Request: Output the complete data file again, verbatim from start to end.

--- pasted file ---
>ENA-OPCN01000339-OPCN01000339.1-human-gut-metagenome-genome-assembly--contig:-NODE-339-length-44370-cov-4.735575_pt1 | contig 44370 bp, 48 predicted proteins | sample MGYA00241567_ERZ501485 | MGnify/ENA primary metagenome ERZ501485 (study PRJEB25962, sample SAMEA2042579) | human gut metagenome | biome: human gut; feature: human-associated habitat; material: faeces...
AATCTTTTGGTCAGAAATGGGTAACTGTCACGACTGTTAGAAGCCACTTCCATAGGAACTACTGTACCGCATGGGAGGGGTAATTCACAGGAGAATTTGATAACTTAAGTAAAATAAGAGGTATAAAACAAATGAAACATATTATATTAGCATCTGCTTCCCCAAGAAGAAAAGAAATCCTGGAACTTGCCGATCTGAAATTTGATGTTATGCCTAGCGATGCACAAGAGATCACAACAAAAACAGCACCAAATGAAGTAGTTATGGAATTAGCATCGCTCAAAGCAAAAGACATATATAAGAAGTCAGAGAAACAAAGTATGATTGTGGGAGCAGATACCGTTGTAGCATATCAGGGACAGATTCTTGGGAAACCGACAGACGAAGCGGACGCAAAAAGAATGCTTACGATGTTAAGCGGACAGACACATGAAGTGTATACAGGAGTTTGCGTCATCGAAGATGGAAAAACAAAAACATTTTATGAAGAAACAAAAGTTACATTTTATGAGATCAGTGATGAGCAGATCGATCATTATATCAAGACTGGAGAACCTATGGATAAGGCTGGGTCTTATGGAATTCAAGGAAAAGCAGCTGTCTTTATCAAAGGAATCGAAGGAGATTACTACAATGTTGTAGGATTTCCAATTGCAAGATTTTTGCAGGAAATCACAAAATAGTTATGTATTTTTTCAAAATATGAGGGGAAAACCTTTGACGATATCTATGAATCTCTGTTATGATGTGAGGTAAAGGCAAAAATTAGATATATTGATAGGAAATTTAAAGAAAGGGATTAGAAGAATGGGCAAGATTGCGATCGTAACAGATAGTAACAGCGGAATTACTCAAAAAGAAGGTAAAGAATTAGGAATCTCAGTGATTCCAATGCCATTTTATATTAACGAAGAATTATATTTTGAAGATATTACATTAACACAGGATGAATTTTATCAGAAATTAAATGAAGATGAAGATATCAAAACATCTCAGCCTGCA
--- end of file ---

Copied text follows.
>ENA-OPCN01000339-OPCN01000339.1-human-gut-metagenome-genome-assembly--contig:-NODE-339-length-44370-cov-4.735575_pt1 | contig 44370 bp, 48 predicted proteins | sample MGYA00241567_ERZ501485 | MGnify/ENA primary metagenome ERZ501485 (study PRJEB25962, sample SAMEA2042579) | human gut metagenome | biome: human gut; feature: human-associated habitat; material: faeces...
AATCTTTTGGTCAGAAATGGGTAACTGTCACGACTGTTAGAAGCCACTTCCATAGGAACTACTGTACCGCATGGGAGGGGTAATTCACAGGAGAATTTGATAACTTAAGTAAAATAAGAGGTATAAAACAAATGAAACATATTATATTAGCATCTGCTTCCCCAAGAAGAAAAGAAATCCTGGAACTTGCCGATCTGAAATTTGATGTTATGCCTAGCGATGCACAAGAGATCACAACAAAAACAGCACCAAATGAAGTAGTTATGGAATTAGCATCGCTCAAAGCAAAAGACATATATAAGAAGTCAGAGAAACAAAGTATGATTGTGGGAGCAGATACCGTTGTAGCATATCAGGGACAGATTCTTGGGAAACCGACAGACGAAGCGGACGCAAAAAGAATGCTTACGATGTTAAGCGGACAGACACATGAAGTGTATACAGGAGTTTGCGTCATCGAAGATGGAAAAACAAAAACATTTTATGAAGAAACAAAAGTTACATTTTATGAGATCAGTGATGAGCAGATCGATCATTATATCAAGACTGGAGAACCTATGGATAAGGCTGGGTCTTATGGAATTCAAGGAAAAGCAGCTGTCTTTATCAAAGGAATCGAAGGAGATTACTACAATGTTGTAGGATTTCCAATTGCAAGATTTTTGCAGGAAATCACAAAATAGTTATGTATTTTTTCAAAATATGAGGGGAAAACCTTTGACGATATCTATGAATCTCTGTTATGATGTGAGGTAAAGGCAAAAATTAGATATATTGATAGGAAATTTAAAGAAAGGGATTAGAAGAATGGGCAAGATTGCGATCGTAACAGATAGTAACAGCGGAATTACTCAAAAAGAAGGTAAAGAATTAGGAATCTCAGTGATTCCAATGCCATTTTATATTAACGAAGAATTATATTTTGAAGATATTACATTAACACAGGATGAATTTTATCAGAAATTAAATGAAGATGAAGATATCAAAACATCTCAGCCTGCA